This was a good story and ended up being one of those books I just could not put down. Although I did find parts of it disturbing to me I find myself hoping that there will be additional efforts by Rochelle Weber. There is certainly the potential for this to be an ongoing story even though it stands well by itself.

4 Hearts, Love Romances & More, June 18, 2009

Rock Bound is a different story for me to read and I highly enjoyed every minute of it. Ms. Weber is a wonderful storyteller and definitely delivers a story that you get engrossed in to the degree that I forgot the time or that dinner needed to be done. … Ms. Weber definitely captures the readers’ attention with her multifaceted characters and strong plot that weaves itself around the reader with each page.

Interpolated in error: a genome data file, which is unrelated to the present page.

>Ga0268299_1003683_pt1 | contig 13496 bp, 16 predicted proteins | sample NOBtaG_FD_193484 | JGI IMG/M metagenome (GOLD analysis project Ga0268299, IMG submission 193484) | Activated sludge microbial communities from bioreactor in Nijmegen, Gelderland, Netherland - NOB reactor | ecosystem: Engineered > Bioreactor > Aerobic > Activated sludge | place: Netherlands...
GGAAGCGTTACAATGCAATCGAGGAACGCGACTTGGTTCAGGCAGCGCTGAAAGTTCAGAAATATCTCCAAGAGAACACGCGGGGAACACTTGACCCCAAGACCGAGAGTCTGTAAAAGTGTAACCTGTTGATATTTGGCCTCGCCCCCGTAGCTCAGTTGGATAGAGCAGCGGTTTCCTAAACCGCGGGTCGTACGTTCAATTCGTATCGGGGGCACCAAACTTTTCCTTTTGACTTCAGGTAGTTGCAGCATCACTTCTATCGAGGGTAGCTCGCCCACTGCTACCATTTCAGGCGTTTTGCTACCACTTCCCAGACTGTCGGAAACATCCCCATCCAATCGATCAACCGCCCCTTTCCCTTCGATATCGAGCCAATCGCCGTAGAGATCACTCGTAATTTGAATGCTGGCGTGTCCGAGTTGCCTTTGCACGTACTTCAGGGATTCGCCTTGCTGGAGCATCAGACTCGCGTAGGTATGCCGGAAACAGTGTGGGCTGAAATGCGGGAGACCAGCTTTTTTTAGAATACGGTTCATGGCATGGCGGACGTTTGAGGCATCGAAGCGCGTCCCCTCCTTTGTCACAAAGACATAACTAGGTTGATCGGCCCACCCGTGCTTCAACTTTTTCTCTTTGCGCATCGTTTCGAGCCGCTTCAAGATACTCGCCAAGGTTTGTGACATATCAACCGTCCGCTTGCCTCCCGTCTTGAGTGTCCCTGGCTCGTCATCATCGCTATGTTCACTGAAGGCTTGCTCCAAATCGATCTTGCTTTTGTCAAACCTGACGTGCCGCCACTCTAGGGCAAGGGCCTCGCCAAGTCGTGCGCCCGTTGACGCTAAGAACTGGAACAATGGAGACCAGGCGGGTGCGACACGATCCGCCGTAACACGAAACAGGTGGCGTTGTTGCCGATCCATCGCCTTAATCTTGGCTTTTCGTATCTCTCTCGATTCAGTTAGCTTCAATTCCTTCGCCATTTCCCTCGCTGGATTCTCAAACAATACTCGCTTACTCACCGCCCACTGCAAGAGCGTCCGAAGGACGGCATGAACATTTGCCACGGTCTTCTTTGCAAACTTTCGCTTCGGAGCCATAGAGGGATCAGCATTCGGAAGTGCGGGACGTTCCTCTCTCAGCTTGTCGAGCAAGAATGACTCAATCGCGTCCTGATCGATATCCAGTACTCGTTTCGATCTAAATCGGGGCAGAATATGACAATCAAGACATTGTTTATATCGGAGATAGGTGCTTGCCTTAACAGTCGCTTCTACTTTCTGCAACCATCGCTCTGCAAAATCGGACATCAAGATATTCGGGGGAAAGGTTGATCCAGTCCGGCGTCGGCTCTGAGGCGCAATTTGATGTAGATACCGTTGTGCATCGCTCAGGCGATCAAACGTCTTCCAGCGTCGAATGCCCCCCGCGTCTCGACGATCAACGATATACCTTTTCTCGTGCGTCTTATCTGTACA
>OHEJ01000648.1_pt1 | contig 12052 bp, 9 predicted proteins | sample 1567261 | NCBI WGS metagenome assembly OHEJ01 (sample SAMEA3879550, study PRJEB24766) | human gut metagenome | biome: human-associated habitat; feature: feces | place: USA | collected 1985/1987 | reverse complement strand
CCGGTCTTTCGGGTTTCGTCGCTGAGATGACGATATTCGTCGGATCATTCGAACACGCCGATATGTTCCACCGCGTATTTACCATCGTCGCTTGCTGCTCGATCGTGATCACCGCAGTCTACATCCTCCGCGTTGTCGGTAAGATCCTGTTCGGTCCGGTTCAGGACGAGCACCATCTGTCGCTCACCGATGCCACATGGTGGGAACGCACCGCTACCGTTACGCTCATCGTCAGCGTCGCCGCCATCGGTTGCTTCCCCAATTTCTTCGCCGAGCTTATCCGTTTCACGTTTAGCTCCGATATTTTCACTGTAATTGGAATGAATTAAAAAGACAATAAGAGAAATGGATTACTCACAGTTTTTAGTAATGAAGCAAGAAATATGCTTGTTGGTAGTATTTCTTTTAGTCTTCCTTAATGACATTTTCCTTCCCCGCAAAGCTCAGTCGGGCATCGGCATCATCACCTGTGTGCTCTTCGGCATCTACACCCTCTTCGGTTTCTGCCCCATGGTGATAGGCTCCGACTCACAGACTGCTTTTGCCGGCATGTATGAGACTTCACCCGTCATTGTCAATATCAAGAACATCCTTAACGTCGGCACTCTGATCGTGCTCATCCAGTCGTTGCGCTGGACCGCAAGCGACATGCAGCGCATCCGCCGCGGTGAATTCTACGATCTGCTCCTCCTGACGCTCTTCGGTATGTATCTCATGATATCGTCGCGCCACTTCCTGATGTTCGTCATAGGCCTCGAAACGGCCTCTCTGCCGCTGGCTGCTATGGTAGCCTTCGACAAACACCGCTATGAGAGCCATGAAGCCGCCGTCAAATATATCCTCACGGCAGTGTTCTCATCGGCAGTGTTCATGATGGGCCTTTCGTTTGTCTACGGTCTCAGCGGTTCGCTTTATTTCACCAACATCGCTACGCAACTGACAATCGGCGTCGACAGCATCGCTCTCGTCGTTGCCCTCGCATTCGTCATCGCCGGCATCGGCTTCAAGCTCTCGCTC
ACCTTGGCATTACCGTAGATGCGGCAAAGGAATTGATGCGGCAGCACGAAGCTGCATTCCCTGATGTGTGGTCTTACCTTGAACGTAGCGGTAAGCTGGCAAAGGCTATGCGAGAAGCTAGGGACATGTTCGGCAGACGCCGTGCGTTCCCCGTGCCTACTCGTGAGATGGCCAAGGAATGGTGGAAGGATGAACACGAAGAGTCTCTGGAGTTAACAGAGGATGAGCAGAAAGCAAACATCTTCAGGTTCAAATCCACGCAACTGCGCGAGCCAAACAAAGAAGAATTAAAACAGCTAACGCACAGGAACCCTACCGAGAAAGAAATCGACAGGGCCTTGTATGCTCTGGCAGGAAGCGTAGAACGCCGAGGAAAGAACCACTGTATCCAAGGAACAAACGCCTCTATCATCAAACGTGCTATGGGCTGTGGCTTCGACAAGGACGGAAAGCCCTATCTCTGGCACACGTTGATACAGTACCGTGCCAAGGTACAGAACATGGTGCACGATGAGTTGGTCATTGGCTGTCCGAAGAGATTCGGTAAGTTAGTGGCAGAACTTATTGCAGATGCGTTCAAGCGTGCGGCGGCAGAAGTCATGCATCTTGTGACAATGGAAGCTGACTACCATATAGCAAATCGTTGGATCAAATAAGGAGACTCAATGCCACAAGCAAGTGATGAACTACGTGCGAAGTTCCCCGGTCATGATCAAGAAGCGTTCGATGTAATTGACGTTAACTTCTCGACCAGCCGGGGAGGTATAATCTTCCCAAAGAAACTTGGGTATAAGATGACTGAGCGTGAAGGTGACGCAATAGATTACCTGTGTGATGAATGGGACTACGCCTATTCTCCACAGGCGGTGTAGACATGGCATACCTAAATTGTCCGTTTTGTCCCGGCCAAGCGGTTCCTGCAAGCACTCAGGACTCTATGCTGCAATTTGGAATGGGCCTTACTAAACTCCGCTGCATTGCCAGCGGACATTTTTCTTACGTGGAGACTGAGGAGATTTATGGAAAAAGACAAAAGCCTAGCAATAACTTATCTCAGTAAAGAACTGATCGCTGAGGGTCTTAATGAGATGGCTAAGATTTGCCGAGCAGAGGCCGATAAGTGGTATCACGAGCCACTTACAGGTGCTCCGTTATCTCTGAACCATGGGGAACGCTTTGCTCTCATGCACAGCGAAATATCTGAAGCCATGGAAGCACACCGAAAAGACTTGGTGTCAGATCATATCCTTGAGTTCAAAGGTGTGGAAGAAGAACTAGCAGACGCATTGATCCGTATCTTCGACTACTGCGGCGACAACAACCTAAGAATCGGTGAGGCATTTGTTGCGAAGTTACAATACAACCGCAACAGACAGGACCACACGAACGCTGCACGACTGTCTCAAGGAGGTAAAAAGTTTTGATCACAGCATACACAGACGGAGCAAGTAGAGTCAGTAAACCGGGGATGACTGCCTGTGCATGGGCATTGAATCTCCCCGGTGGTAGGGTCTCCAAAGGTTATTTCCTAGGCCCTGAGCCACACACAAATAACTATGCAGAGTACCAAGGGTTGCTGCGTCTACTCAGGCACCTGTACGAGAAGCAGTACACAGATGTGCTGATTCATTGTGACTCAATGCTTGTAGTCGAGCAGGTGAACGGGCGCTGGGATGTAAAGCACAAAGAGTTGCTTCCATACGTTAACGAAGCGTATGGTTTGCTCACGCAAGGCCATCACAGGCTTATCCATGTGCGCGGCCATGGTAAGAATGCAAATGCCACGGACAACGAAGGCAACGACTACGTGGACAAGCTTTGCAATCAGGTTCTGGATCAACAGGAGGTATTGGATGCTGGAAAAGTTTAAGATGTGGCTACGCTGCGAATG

You can read the entire review at:  Love Romances & More Reviews.

4 Books, The Long and Short Reviews, February 22, 2009

"Ms. Weber introduces us to her hero and heroine amid total chaos, which she handles well. ... I recommend this fascinating story to any and all of you out there who enjoy a good old fashioned sci-fi/fantasy. It was an enjoyable read with great characters and a solid plot.  The Long and Short Reviews

Buy Links:

Rock Crazy:  Book Two of the Moon Rock Series

Abandoned, pregnant, and bi-polar, Katie McGowan’s going crazy on that God-forsaken rock, the Moon!

Rock Crazy Review Quotes  (All on Amazon)

5 Stars, “What a Story!” Penny Estelle, Author of At What Price?  February 19, 2013

Ms. Weber shows emotions and conflicts of one dealing with bi-polar disease. She does it in such a way, I felt sympathy and outrage for Katie and those she deals with. This author also does an unbelievable job spinning a tale of life on the moon and how folks live and survive. What an imagination!

5 Stars, “An Enlightening and Entertaining Read”  Rosalie Skinner, Author of The Chronicles of Caleath,  February 5, 2013